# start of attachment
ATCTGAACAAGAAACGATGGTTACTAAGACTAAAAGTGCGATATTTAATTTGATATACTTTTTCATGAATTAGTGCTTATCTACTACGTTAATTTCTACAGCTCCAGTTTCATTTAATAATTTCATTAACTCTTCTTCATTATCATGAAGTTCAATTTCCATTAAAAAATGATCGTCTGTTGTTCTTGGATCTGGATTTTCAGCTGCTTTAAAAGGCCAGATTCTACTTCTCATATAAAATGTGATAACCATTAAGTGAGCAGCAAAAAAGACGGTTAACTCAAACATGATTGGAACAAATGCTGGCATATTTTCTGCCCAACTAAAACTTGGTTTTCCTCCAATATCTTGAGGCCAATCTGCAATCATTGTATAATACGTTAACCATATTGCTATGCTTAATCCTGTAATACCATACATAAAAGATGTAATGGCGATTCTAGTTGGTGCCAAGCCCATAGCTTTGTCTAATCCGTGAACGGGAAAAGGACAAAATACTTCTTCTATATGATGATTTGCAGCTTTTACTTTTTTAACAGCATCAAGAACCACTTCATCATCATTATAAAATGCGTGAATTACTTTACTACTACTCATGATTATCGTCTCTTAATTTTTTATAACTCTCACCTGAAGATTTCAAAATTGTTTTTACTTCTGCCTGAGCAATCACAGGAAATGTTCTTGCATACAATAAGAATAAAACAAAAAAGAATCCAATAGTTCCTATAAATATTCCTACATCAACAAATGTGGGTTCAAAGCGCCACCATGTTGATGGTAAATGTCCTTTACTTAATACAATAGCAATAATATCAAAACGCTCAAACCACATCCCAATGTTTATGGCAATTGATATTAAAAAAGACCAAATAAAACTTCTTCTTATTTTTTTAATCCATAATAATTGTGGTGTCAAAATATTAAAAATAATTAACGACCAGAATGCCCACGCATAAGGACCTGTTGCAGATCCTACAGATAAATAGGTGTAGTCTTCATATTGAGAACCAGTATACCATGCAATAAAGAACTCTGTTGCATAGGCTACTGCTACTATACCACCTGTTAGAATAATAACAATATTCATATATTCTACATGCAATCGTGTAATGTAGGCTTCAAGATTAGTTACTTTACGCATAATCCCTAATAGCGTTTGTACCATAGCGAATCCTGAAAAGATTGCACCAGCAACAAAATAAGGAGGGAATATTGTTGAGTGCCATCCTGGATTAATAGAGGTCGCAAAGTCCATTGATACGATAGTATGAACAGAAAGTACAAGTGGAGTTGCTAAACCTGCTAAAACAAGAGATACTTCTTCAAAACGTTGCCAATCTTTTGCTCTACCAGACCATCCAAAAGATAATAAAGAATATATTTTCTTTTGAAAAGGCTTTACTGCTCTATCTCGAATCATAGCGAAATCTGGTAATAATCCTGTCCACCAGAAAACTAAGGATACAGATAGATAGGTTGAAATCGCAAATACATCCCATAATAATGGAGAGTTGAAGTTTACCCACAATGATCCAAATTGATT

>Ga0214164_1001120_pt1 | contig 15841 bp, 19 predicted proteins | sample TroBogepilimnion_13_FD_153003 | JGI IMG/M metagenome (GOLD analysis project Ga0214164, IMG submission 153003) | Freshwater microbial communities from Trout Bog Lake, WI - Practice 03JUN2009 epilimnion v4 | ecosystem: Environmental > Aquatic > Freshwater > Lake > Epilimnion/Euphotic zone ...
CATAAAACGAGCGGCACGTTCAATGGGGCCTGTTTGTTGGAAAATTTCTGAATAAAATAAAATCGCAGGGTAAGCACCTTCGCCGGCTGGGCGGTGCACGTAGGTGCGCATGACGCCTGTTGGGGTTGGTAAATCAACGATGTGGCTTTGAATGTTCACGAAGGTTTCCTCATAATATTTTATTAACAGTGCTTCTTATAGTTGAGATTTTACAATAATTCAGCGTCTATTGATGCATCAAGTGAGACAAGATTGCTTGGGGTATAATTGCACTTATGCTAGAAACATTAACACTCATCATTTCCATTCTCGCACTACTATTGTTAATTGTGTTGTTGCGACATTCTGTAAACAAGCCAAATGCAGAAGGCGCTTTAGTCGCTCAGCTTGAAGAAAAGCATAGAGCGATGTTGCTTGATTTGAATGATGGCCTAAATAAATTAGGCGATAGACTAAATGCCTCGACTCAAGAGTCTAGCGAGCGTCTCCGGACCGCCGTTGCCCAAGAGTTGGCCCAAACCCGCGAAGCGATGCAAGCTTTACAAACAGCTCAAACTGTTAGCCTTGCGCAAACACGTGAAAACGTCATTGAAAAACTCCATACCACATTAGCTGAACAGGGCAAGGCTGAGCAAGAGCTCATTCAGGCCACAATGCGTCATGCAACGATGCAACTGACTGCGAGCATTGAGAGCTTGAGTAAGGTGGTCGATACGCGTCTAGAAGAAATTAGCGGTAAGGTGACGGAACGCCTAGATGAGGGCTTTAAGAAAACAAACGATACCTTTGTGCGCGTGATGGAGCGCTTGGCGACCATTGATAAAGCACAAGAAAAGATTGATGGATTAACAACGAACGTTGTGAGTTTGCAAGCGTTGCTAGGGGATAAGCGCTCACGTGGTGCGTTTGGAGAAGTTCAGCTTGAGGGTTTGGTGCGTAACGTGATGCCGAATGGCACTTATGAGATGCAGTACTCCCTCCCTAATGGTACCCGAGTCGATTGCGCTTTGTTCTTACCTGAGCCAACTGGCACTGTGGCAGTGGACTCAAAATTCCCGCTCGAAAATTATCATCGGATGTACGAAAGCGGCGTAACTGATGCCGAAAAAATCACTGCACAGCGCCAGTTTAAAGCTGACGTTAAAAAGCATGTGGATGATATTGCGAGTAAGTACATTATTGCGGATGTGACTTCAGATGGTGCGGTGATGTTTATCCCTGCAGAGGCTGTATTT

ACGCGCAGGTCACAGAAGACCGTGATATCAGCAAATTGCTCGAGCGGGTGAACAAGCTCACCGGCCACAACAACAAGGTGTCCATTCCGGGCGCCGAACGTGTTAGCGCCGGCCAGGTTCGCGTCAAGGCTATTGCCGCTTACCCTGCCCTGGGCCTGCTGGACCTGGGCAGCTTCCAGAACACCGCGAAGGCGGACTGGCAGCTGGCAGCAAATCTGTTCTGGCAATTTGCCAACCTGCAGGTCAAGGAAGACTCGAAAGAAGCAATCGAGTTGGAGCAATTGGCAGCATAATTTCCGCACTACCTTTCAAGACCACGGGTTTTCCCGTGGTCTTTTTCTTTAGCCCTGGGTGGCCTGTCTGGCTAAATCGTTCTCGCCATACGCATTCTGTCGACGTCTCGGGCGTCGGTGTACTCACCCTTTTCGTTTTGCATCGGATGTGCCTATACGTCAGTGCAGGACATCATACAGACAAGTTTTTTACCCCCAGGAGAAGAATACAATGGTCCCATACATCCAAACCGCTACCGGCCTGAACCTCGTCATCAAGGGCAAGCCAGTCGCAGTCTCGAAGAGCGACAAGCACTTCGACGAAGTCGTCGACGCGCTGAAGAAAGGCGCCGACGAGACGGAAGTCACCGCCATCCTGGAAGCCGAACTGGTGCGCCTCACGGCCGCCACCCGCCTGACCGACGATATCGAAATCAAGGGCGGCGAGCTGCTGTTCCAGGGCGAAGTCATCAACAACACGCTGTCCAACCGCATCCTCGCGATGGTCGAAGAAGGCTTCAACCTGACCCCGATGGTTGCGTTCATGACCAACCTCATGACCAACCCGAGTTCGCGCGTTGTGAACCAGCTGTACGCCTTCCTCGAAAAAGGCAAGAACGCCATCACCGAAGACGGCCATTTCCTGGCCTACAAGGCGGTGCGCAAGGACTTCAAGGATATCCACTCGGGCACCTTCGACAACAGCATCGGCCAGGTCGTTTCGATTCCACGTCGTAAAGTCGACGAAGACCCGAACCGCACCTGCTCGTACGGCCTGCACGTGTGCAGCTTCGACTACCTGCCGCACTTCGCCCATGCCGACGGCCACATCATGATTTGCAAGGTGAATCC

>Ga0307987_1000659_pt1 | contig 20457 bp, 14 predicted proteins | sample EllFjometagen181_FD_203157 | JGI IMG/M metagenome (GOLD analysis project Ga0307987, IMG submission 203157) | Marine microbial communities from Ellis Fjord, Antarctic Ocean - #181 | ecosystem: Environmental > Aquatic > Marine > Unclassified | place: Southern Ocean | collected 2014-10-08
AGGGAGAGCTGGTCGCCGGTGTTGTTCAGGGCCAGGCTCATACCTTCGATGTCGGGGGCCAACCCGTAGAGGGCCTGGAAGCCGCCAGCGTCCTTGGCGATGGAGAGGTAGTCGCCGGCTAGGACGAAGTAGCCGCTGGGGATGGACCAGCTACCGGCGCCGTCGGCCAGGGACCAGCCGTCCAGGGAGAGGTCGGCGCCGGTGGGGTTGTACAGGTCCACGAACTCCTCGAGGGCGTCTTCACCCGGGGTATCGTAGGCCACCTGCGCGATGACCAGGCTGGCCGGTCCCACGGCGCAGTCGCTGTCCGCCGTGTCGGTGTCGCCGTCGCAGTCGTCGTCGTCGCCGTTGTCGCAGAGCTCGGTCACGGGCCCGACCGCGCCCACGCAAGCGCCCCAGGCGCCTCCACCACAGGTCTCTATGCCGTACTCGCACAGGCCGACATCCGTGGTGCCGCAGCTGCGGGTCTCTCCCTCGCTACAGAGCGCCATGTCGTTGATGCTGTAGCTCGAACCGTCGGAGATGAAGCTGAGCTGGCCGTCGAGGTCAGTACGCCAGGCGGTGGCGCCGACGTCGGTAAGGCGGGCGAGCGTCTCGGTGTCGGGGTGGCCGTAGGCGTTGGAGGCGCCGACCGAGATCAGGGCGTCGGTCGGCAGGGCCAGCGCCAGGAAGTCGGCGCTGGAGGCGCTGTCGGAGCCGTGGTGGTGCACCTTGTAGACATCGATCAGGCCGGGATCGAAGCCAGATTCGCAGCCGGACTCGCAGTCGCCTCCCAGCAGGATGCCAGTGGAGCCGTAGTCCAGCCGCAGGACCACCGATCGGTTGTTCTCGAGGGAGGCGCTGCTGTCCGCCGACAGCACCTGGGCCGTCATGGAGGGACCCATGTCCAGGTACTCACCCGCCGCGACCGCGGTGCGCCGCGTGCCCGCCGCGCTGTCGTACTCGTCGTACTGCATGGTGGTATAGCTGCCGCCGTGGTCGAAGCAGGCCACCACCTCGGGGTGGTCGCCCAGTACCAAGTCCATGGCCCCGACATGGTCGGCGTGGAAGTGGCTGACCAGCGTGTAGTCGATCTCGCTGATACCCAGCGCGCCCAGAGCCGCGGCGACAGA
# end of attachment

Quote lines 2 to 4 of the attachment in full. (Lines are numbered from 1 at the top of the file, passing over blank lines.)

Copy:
>Ga0214164_1001120_pt1 | contig 15841 bp, 19 predicted proteins | sample TroBogepilimnion_13_FD_153003 | JGI IMG/M metagenome (GOLD analysis project Ga0214164, IMG submission 153003) | Freshwater microbial communities from Trout Bog Lake, WI - Practice 03JUN2009 epilimnion v4 | ecosystem: Environmental > Aquatic > Freshwater > Lake > Epilimnion/Euphotic zone ...
CATAAAACGAGCGGCACGTTCAATGGGGCCTGTTTGTTGGAAAATTTCTGAATAAAATAAAATCGCAGGGTAAGCACCTTCGCCGGCTGGGCGGTGCACGTAGGTGCGCATGACGCCTGTTGGGGTTGGTAAATCAACGATGTGGCTTTGAATGTTCACGAAGGTTTCCTCATAATATTTTATTAACAGTGCTTCTTATAGTTGAGATTTTACAATAATTCAGCGTCTATTGATGCATCAAGTGAGACAAGATTGCTTGGGGTATAATTGCACTTATGCTAGAAACATTAACACTCATCATTTCCATTCTCGCACTACTATTGTTAATTGTGTTGTTGCGACATTCTGTAAACAAGCCAAATGCAGAAGGCGCTTTAGTCGCTCAGCTTGAAGAAAAGCATAGAGCGATGTTGCTTGATTTGAATGATGGCCTAAATAAATTAGGCGATAGACTAAATGCCTCGACTCAAGAGTCTAGCGAGCGTCTCCGGACCGCCGTTGCCCAAGAGTTGGCCCAAACCCGCGAAGCGATGCAAGCTTTACAAACAGCTCAAACTGTTAGCCTTGCGCAAACACGTGAAAACGTCATTGAAAAACTCCATACCACATTAGCTGAACAGGGCAAGGCTGAGCAAGAGCTCATTCAGGCCACAATGCGTCATGCAACGATGCAACTGACTGCGAGCATTGAGAGCTTGAGTAAGGTGGTCGATACGCGTCTAGAAGAAATTAGCGGTAAGGTGACGGAACGCCTAGATGAGGGCTTTAAGAAAACAAACGATACCTTTGTGCGCGTGATGGAGCGCTTGGCGACCATTGATAAAGCACAAGAAAAGATTGATGGATTAACAACGAACGTTGTGAGTTTGCAAGCGTTGCTAGGGGATAAGCGCTCACGTGGTGCGTTTGGAGAAGTTCAGCTTGAGGGTTTGGTGCGTAACGTGATGCCGAATGGCACTTATGAGATGCAGTACTCCCTCCCTAATGGTACCCGAGTCGATTGCGCTTTGTTCTTACCTGAGCCAACTGGCACTGTGGCAGTGGACTCAAAATTCCCGCTCGAAAATTATCATCGGATGTACGAAAGCGGCGTAACTGATGCCGAAAAAATCACTGCACAGCGCCAGTTTAAAGCTGACGTTAAAAAGCATGTGGATGATATTGCGAGTAAGTACATTATTGCGGATGTGACTTCAGATGGTGCGGTGATGTTTATCCCTGCAGAGGCTGTATTT

ACGCGCAGGTCACAGAAGACCGTGATATCAGCAAATTGCTCGAGCGGGTGAACAAGCTCACCGGCCACAACAACAAGGTGTCCATTCCGGGCGCCGAACGTGTTAGCGCCGGCCAGGTTCGCGTCAAGGCTATTGCCGCTTACCCTGCCCTGGGCCTGCTGGACCTGGGCAGCTTCCAGAACACCGCGAAGGCGGACTGGCAGCTGGCAGCAAATCTGTTCTGGCAATTTGCCAACCTGCAGGTCAAGGAAGACTCGAAAGAAGCAATCGAGTTGGAGCAATTGGCAGCATAATTTCCGCACTACCTTTCAAGACCACGGGTTTTCCCGTGGTCTTTTTCTTTAGCCCTGGGTGGCCTGTCTGGCTAAATCGTTCTCGCCATACGCATTCTGTCGACGTCTCGGGCGTCGGTGTACTCACCCTTTTCGTTTTGCATCGGATGTGCCTATACGTCAGTGCAGGACATCATACAGACAAGTTTTTTACCCCCAGGAGAAGAATACAATGGTCCCATACATCCAAACCGCTACCGGCCTGAACCTCGTCATCAAGGGCAAGCCAGTCGCAGTCTCGAAGAGCGACAAGCACTTCGACGAAGTCGTCGACGCGCTGAAGAAAGGCGCCGACGAGACGGAAGTCACCGCCATCCTGGAAGCCGAACTGGTGCGCCTCACGGCCGCCACCCGCCTGACCGACGATATCGAAATCAAGGGCGGCGAGCTGCTGTTCCAGGGCGAAGTCATCAACAACACGCTGTCCAACCGCATCCTCGCGATGGTCGAAGAAGGCTTCAACCTGACCCCGATGGTTGCGTTCATGACCAACCTCATGACCAACCCGAGTTCGCGCGTTGTGAACCAGCTGTACGCCTTCCTCGAAAAAGGCAAGAACGCCATCACCGAAGACGGCCATTTCCTGGCCTACAAGGCGGTGCGCAAGGACTTCAAGGATATCCACTCGGGCACCTTCGACAACAGCATCGGCCAGGTCGTTTCGATTCCACGTCGTAAAGTCGACGAAGACCCGAACCGCACCTGCTCGTACGGCCTGCACGTGTGCAGCTTCGACTACCTGCCGCACTTCGCCCATGCCGACGGCCACATCATGATTTGCAAGGTGAATCC